Review By: Jonathan W. Hickman
Review Rating: 9/10
Taking a page from Agatha Christie, writer/director Rian Johnson weaves a classic murder mystery that is unique in the marketplace.
If “Knives Out” proves to be a box office success, look for Rian to reunite with Daniel Craig for the continuing adventures of detective Benoit Blanc.
When best-selling mystery novelist Harlan Thrombey (Christopher Plummer) commits suicide, his troubled family swoops in for the spoils.
A dysfunctional unit, the Thrombeys are, for better or worse, the product of their father’s success. Introduced through a series of edgy police interviews, we meet the cavalcade of players.
We learn that Harlan’s eldest daughter, Linda (Jamie Lee Curtis), runs a real estate firm with her husband, Richard Drysdale (Don Johnson). Their playboy son, Ransom (Chris Evans), relies on his grandfather’s wealth to sustain an irresponsible lifestyle.
Harlan’s youngest son, Walt (Michael Shannon), manages the aging patriarch’s mystery novel publishing empire. Walt’s son, Jacob (Jaeden Martell), spends most of his time buried in his smartphone when he’s not spouting right-wing propaganda. And one of Harlan’s other sons died, leaving a wife, Joni (Toni Collette), and a daughter, Meg (Katherine Langford). Like everyone in the Thrombey clan, Toni and Meg are dependent on Harlan’s generosity.
Following the sudden suicide, police detective Lieutenant Elliott (LaKeith Stanfield) and State Trooper Wagner (Noah Segan) investigate. But when famous private detective Benoit Blanc (Daniel Craig) joins their efforts, the Thrombey family finds their every move under the microscope. And not even the extended family, which includes Harlan’s sensitive nurse, Marta (Ana de Armas), and his nosey housekeeper, Fran (Edi Patterson), are exempt. Everyone is a suspect.
As the three professionals survey the grounds, Lieutenant Elliott insightfully observes that Harlan lived in what appears to be a “Clue board.” And part of the fun of “Knives Out” is the carefully constructed chief set-piece, a historic, remote mansion with secrets aplenty. This engaging mystery is one worthy of anything Agatha Christie could have dreamed up, and in Blanc, Johnson creates a character on the level of Christie’s Hercule Poirot.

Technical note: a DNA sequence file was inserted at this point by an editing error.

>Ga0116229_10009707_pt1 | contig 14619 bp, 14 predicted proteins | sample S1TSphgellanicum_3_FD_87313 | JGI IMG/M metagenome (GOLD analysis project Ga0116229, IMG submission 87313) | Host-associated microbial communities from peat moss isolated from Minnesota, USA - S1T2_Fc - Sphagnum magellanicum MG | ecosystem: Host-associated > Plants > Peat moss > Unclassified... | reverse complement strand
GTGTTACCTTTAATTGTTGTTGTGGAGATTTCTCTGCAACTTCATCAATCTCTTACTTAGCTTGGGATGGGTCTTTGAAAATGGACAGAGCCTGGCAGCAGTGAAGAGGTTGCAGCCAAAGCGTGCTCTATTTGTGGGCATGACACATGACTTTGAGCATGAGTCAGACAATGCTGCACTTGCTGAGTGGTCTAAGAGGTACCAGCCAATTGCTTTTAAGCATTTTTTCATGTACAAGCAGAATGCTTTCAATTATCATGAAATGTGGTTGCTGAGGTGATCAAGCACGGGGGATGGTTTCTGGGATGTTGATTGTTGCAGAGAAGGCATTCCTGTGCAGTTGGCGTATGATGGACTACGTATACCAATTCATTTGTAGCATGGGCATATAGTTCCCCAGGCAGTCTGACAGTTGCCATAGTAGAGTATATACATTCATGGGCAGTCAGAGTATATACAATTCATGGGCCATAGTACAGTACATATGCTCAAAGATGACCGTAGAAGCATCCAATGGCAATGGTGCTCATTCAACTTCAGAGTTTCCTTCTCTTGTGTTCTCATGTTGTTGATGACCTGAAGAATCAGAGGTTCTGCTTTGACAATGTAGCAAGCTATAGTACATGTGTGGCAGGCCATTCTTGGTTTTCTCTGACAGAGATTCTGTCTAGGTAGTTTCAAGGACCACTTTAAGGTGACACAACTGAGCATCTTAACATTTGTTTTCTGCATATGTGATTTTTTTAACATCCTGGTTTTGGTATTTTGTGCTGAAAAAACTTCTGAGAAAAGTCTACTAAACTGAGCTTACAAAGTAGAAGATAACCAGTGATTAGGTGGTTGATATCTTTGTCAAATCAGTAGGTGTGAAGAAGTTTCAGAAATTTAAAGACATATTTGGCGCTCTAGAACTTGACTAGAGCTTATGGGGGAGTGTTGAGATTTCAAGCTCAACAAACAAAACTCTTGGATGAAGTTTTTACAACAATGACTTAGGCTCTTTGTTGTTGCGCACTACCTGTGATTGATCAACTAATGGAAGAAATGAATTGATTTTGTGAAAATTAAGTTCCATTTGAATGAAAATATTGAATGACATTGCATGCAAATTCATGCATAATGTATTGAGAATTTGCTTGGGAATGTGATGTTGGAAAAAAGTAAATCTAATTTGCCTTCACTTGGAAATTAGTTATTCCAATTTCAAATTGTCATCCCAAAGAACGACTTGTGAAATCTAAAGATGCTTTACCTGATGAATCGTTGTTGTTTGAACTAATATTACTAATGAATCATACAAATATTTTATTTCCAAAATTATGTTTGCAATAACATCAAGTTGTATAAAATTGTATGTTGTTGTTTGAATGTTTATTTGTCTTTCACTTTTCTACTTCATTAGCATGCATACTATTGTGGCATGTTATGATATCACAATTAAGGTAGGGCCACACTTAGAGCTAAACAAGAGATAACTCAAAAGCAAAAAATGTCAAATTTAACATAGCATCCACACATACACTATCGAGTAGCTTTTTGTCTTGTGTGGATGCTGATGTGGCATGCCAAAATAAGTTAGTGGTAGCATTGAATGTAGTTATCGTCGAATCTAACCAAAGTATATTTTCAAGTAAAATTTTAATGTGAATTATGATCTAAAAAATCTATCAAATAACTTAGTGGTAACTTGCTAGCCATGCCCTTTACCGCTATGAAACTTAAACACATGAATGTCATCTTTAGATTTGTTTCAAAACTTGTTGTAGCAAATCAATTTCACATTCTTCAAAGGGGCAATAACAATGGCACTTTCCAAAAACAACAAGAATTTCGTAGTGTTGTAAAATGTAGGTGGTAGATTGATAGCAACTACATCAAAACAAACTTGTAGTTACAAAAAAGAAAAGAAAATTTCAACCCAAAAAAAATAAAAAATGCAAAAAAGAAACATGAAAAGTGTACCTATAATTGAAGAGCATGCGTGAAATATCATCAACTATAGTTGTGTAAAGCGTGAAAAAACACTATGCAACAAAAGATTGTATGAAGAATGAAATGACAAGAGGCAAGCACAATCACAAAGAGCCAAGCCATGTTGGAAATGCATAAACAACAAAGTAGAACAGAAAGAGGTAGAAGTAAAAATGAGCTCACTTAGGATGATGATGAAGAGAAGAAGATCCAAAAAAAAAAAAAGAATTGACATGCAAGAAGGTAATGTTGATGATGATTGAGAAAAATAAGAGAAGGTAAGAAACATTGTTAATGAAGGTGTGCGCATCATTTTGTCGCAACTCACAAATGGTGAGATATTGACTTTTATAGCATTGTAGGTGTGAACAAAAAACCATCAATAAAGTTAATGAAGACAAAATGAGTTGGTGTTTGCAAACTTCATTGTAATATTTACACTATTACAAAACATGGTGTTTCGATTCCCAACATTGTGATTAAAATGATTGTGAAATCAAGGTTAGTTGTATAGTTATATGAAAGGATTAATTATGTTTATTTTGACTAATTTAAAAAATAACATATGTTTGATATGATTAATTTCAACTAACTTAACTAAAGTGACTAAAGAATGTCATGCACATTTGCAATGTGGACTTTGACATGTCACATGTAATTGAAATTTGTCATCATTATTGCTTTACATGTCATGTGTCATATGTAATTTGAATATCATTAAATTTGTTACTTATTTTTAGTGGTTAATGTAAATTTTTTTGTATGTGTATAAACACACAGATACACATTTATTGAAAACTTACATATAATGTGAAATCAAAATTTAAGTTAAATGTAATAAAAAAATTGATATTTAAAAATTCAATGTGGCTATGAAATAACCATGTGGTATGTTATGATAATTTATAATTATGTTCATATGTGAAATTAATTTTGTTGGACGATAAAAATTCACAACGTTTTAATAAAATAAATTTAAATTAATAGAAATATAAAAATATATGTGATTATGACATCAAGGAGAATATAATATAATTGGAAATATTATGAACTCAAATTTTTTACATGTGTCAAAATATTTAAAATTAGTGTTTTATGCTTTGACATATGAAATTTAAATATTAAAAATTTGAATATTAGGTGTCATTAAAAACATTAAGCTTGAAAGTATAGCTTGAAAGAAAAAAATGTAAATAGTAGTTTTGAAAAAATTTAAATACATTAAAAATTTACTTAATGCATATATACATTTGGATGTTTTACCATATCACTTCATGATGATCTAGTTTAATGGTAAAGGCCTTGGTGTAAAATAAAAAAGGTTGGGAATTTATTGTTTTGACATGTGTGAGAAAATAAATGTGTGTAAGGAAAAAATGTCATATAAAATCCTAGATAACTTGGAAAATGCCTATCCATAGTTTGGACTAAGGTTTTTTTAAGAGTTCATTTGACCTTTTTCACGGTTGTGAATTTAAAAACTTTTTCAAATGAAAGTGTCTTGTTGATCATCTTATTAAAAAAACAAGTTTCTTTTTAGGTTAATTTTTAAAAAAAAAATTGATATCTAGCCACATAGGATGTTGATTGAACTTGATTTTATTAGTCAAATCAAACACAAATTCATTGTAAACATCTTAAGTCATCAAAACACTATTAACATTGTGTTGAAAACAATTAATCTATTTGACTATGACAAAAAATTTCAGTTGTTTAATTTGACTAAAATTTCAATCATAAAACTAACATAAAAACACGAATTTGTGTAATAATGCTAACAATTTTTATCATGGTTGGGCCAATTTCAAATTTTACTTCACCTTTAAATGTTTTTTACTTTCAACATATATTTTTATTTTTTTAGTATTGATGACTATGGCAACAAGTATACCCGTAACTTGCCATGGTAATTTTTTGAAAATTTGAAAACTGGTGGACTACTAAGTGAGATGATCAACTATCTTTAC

“Knives Out” is the ultimate ensemble picture. The fact that Johnson was able to assemble a cast this deep and marshal the resources to get the picture made is an impressive feat. In this risk-averse environment, an original project like this might get a push on one of the streaming platforms. But Johnson, the writer/director responsible for the divisive, but commercially successful, “The Last Jedi,” makes theatrical motion pictures, and the often deliciously claustrophobic “Knives Out” is an inventive, visual treat.
Johnson works once again with cinematographer Steve Yedlin, with whom he’s partnered since the beginning of his career. The deeply saturated colors and high-contrast look conveys this film’s classic noir underpinnings. And “Knives Out” joins a prestigious canon of movie mysteries, alongside René Clair’s 1945 Christie adaptation “And Then There Were None” and excellent early Hitchcock 1938’s “The Lady Vanishes.”
While references to film’s from a bygone era might give some viewers pause, take heart, Johnson’s hip script incorporates modern political and technological developments. “Knives Out” is also a very funny film. Our present James Bond, Daniel Craig, adopts the deep southern drawl that worked so well for him in Steven Soderbergh’s “Logan Lucky.” And the Blanc character is written so well, every clever moment with Craig is impossible to ignore.
Giving new life to the murder mystery genre, Rian Johnson’s “Knives Out” is one of the most entertaining films in theaters this holiday season.
A RottenTomatoes.com Tomatometer-approved critic, Jonathan W. Hickman is also an entertainment lawyer, college professor, novelist, and filmmaker. He’s a member of the Atlanta Film Critics Circle, The Southeastern Film Critics Association, and the Georgia Film Critics Association. For more information about Jonathan visit: FilmProductionLaw.com or DailyFIlmFix.com